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From the Editor: In this issue

Dave Walden


My name is Dave Walden, and I am the guest editor of this issue of The PracTeX Journal (TPJ). I am on the Editorial Board of the journal, but until now I have worked in the journal's back room maintaining the journal's web pages.

In this issue

I was hoping that this issue would have a theme of "using TeX to improve productivity and using TeX more productively," and two or three pieces in the issue are explicitly on that topic (for instance,
pracjourn/2006-3/robertson/). However, as I look at the whole collection of papers and columns in this issue, I realize that a key to both TeX's productivity and using it productively is its flexibility. In fact, flexibility may be the underlying theme of every issue of TPJ and may help distinguish TeX from standard word processing systems and other typesetting systems -- TeX is extraordinarily flexible and customizable in many dimensions.

Users of TeX have several formats they can choose from: plain TeX, LaTeX, ConTeXt (pracjourn/2006-3/hogg/), and so forth.

Users have different major classes they can choose from: basic LaTeX, KOMA (pracjourn/2006-3/robbers/), memoir (pracjourn/2006-3/wilson/), AMS, and so forth.

Typesetting all manner of languages is possible. There was great excitement at the recent PracTeX06 conference (pracjourn/2006-3/practex06/) about XeTeX's capability (along with the fontspec package from our editorial board member Will Robertson) to easily use any font in a Mac, Windows, or Linux font folder (including non-Latin fonts).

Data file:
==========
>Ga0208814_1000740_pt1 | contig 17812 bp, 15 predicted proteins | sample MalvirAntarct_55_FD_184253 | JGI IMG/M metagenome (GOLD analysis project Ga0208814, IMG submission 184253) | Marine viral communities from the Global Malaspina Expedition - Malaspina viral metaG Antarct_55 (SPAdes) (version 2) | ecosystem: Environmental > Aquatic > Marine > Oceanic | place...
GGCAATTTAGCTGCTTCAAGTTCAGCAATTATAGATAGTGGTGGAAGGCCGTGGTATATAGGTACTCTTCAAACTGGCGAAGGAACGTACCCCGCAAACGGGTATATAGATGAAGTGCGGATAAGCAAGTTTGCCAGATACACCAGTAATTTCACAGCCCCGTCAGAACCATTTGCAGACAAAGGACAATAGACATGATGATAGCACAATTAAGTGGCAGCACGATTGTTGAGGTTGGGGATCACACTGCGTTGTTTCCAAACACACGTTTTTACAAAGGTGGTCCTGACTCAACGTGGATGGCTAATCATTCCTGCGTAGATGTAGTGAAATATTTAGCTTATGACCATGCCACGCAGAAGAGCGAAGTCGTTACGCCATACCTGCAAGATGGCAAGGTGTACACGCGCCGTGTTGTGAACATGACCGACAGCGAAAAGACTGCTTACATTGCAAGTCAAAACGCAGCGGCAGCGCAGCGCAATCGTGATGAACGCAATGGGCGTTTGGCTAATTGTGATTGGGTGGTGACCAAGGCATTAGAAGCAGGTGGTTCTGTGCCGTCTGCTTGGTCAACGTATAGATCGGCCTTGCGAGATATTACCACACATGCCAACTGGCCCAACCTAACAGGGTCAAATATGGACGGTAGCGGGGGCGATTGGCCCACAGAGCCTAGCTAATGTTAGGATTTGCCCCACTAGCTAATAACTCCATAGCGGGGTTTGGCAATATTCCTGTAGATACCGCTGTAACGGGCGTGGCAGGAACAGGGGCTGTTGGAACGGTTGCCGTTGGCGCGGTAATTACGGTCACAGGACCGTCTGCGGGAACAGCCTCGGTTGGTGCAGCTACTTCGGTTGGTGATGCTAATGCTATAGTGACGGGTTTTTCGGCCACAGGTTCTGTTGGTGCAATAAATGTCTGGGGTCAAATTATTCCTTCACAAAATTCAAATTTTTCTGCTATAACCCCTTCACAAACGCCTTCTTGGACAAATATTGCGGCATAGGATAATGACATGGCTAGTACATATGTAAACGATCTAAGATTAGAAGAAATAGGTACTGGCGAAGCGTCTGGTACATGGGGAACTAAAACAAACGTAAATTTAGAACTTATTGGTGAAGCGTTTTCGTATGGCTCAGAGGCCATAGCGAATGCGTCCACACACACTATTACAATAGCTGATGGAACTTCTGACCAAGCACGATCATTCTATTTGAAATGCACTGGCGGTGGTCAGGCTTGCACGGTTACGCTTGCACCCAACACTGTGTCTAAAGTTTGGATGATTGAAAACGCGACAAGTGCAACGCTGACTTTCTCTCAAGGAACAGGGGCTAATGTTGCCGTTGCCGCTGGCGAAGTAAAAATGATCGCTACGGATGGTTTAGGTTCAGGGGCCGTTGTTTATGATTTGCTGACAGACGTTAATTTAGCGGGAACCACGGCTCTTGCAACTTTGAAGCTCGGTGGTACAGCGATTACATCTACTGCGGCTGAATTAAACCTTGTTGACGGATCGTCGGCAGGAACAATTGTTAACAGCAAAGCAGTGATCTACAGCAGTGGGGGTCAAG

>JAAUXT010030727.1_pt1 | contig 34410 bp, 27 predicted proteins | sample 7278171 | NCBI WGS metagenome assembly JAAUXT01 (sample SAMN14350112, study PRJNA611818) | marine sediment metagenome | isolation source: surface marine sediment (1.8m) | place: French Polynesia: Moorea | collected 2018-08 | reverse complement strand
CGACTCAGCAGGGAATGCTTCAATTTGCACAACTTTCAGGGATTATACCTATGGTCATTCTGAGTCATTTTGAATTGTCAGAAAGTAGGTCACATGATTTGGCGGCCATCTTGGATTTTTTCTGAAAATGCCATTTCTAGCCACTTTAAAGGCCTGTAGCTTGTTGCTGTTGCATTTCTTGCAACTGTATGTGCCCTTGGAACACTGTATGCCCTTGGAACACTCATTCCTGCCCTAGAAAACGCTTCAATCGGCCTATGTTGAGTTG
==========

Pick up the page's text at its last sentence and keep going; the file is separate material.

TeX can be used any type of application as illustrated by various articles in this issue: creating a pocket-size book (pracjourn/2006-3/venugopal-pocketbook/), developing a letterhead or a laying out a small brochure (pracjourn/2006-3/hogg/), laying out a book (pracjourn/2006-3/walden/), or formatting crossword puzzles (pracjourn/2006-3/distract/).

All this capability comes with lots of free documentation, e.g., pracjourn/2006-3/venugopal-review/.

As usual, this issue of TPJ includes some other standard features: letters from readers (pracjourn/2006-3/readers/), and Nelly's answers to questions (pracjourn/2006-3/asknelly/), and a PDF of the whole issue (pracjourn/2006-3/wholeissue/).


Helping with reviewing and copy editing for this issue were Barbara Beeton, Karl Berry, Jon Breitenbucher, Lance Carnes, Peter Flom, David Ignat, Francisco Reinaldo, John O'Rourke, Yuri Robbers, and Will Robertson (please forgive me if I have forgotten anyone). Especially notable is the work of Yuri Robbers who solicited two of the papers for this issue, edited one of them, led the writing of a third paper, and helped with production editing. Will Robertson (who also wrote a paper) and Lance Carnes (who was supposed to be taking a break) also did extensive production editing. Other members of our editorial board also commented on the content of this issue in various useful ways. Thank you to all of them and to the authors.

Next issue

Editor Lances Carnes states that next issue will include papers from the recent PracTeX06 conference, but will also be accepting other papers; so if you have something to say about the world of TeX, please write it down and send it to this journal.

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